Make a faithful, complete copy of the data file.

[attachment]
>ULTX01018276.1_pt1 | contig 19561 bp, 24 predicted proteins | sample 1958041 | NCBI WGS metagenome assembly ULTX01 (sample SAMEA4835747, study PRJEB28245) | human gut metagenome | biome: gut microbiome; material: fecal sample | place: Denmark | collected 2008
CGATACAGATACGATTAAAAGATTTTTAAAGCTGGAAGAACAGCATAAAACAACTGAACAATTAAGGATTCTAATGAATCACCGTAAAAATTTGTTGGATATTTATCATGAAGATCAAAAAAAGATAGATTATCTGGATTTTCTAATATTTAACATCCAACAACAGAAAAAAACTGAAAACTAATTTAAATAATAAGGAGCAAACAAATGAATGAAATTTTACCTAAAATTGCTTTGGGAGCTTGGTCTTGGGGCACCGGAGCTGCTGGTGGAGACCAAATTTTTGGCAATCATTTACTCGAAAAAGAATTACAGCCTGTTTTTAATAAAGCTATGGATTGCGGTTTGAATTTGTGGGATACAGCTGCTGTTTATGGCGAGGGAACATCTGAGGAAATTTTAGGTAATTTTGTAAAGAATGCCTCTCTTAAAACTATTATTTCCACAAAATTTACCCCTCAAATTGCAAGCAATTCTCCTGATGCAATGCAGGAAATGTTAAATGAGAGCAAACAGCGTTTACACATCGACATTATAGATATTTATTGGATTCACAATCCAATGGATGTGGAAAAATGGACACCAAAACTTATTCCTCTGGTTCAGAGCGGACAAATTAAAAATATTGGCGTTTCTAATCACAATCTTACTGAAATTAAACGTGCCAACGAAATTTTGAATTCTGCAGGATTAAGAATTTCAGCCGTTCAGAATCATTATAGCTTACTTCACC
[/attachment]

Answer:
>ULTX01018276.1_pt1 | contig 19561 bp, 24 predicted proteins | sample 1958041 | NCBI WGS metagenome assembly ULTX01 (sample SAMEA4835747, study PRJEB28245) | human gut metagenome | biome: gut microbiome; material: fecal sample | place: Denmark | collected 2008
CGATACAGATACGATTAAAAGATTTTTAAAGCTGGAAGAACAGCATAAAACAACTGAACAATTAAGGATTCTAATGAATCACCGTAAAAATTTGTTGGATATTTATCATGAAGATCAAAAAAAGATAGATTATCTGGATTTTCTAATATTTAACATCCAACAACAGAAAAAAACTGAAAACTAATTTAAATAATAAGGAGCAAACAAATGAATGAAATTTTACCTAAAATTGCTTTGGGAGCTTGGTCTTGGGGCACCGGAGCTGCTGGTGGAGACCAAATTTTTGGCAATCATTTACTCGAAAAAGAATTACAGCCTGTTTTTAATAAAGCTATGGATTGCGGTTTGAATTTGTGGGATACAGCTGCTGTTTATGGCGAGGGAACATCTGAGGAAATTTTAGGTAATTTTGTAAAGAATGCCTCTCTTAAAACTATTATTTCCACAAAATTTACCCCTCAAATTGCAAGCAATTCTCCTGATGCAATGCAGGAAATGTTAAATGAGAGCAAACAGCGTTTACACATCGACATTATAGATATTTATTGGATTCACAATCCAATGGATGTGGAAAAATGGACACCAAAACTTATTCCTCTGGTTCAGAGCGGACAAATTAAAAATATTGGCGTTTCTAATCACAATCTTACTGAAATTAAACGTGCCAACGAAATTTTGAATTCTGCAGGATTAAGAATTTCAGCCGTTCAGAATCATTATAGCTTACTTCACC